So what’s more important, the short-term pain of vulnerable populations in New York City or the long-term health of the city? Actually it’s a trick question. It’s not an either/or sort of question. New York City’s vulnerable populations are just as reliant on the success of the city as the rich and famous are. More so actually. NYC has been the prime example of the “Blue Model of Government” for quite some time. Public Sector Unions own the city (and the state). The largest public housing blocks in the country are a dominant feature of the architectural landscape. There’s a lot of mismanagement and waste in the education and social services sectors, but there’s also a lot of impressive work being done, that couldn’t be done elsewhere. New York’s mix of wealth and poverty is unique.
All of this, the good and the bad, is reliant on New York retaining its position as the country’s dominant economic hub. If the golden goose flies south, the place will fall apart. Sure, the rent would get cheaper, but a lot of the social services would just evaporate. I wasn’t actually joking when I compared NYC to Detroit, the US city that has lost over half of its population over the past fifty years. For those who think the comparison is ridiculous, I suggest you take a walk through the Bronx, a part of New York City that still hasn’t recovered from New York’s last economic collapse. Today’s video may seem callous in privileging the interests of business over poor New Yorkers, but I don’t think that’s what I was doing at all. The interests are the same.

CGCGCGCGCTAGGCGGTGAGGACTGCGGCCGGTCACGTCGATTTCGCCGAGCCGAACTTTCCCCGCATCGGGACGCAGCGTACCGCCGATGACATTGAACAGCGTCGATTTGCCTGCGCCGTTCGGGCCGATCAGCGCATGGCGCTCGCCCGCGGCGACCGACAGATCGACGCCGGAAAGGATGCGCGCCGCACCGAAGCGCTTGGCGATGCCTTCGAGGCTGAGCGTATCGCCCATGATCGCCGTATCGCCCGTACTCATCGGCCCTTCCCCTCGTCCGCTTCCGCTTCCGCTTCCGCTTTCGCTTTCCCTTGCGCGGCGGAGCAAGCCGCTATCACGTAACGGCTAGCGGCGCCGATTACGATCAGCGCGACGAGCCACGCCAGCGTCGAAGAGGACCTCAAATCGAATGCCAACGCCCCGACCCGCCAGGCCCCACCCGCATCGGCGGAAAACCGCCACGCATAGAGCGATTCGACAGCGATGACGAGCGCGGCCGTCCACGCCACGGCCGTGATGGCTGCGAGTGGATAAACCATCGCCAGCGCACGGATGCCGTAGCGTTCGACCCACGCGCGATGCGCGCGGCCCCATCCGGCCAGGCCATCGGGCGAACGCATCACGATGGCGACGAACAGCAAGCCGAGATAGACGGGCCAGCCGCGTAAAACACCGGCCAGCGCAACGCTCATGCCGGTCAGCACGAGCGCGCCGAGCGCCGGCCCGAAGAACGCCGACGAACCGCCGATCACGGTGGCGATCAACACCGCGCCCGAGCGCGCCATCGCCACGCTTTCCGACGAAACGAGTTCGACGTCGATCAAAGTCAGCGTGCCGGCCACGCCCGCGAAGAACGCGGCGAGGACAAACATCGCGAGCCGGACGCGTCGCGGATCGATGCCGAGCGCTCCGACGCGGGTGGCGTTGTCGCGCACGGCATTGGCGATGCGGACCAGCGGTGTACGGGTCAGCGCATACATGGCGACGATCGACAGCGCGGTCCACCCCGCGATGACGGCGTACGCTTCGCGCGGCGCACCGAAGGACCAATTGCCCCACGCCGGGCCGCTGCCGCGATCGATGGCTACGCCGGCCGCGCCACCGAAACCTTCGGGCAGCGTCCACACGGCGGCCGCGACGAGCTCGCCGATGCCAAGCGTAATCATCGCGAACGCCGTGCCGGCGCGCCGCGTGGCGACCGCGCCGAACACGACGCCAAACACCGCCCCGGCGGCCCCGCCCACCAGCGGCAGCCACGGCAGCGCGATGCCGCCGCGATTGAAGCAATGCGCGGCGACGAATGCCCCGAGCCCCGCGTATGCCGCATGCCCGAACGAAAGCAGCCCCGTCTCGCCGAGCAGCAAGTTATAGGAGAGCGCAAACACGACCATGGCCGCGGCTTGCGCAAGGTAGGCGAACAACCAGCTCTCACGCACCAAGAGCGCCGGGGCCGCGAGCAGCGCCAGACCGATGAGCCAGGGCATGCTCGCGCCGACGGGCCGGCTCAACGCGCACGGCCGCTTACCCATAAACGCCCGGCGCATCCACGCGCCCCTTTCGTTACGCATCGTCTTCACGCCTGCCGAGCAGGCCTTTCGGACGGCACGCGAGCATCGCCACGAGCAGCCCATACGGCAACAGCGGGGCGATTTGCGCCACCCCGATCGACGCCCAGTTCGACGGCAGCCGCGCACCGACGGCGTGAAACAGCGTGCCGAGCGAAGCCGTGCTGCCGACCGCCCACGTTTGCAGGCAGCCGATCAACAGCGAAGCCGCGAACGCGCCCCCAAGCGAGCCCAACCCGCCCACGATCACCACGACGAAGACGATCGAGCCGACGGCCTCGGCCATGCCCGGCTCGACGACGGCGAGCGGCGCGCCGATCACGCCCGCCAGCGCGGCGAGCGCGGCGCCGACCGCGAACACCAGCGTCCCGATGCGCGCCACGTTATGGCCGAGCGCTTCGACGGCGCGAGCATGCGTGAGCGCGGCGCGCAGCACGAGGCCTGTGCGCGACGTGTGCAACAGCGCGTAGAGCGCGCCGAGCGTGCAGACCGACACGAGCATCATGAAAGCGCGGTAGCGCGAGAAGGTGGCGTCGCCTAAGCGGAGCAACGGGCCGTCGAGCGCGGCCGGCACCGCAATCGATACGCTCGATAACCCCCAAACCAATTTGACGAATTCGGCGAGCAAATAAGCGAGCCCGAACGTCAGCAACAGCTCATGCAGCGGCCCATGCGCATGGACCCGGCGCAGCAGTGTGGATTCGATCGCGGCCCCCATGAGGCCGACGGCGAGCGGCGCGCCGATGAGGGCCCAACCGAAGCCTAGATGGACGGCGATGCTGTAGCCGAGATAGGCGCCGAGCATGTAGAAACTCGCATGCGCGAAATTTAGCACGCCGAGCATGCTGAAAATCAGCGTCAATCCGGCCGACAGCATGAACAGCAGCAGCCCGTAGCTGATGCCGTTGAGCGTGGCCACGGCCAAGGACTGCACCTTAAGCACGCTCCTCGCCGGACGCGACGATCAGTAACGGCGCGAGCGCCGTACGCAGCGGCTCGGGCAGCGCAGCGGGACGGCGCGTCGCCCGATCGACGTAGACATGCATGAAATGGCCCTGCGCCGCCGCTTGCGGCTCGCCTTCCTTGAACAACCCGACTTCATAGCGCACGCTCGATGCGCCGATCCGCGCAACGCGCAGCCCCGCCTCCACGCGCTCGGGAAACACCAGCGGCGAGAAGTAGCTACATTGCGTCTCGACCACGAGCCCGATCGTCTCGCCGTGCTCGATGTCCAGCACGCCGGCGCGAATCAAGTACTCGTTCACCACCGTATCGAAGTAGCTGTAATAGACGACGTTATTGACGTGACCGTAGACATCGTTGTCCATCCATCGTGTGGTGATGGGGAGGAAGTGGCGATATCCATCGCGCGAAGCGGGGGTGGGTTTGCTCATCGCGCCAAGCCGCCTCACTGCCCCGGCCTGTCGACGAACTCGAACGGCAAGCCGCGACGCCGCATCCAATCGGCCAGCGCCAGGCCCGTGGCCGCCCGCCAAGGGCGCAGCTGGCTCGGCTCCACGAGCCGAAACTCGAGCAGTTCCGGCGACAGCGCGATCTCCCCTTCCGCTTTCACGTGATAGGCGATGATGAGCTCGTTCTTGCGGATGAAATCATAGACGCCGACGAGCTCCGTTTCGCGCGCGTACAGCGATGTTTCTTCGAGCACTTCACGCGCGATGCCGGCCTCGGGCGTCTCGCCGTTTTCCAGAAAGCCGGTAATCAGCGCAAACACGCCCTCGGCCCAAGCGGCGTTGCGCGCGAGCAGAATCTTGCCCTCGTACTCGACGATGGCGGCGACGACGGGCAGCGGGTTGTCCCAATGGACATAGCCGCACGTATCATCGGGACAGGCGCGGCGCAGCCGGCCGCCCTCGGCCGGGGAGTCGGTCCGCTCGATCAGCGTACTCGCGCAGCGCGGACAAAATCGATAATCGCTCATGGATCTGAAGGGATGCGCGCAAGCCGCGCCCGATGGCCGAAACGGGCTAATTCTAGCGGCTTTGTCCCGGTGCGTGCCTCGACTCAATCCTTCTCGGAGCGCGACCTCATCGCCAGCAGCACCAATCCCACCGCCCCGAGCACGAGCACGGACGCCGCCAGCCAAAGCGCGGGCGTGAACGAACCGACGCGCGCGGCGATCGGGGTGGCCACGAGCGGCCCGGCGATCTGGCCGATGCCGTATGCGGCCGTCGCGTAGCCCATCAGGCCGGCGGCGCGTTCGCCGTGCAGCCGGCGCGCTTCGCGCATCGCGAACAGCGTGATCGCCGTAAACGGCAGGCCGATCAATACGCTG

One of the most important aspects of development in Saudi Arabia, and in the Gulf more broadly, is the fact that it often doesn’t happen. The Gulf countries are mostly run by monarchs, and they all have pharaonic ambitions. They want to build monuments, cities, and other great works that illustrate their magnificence. If it’s something as simple as a museum or giving a foreign university a local campus it happens. But the great ambitions that mix local development, innovation, or anything else that requires real buy-in from the people of the country, either never happen, or happen in such a small way as to make the initial announcements look ridiculous.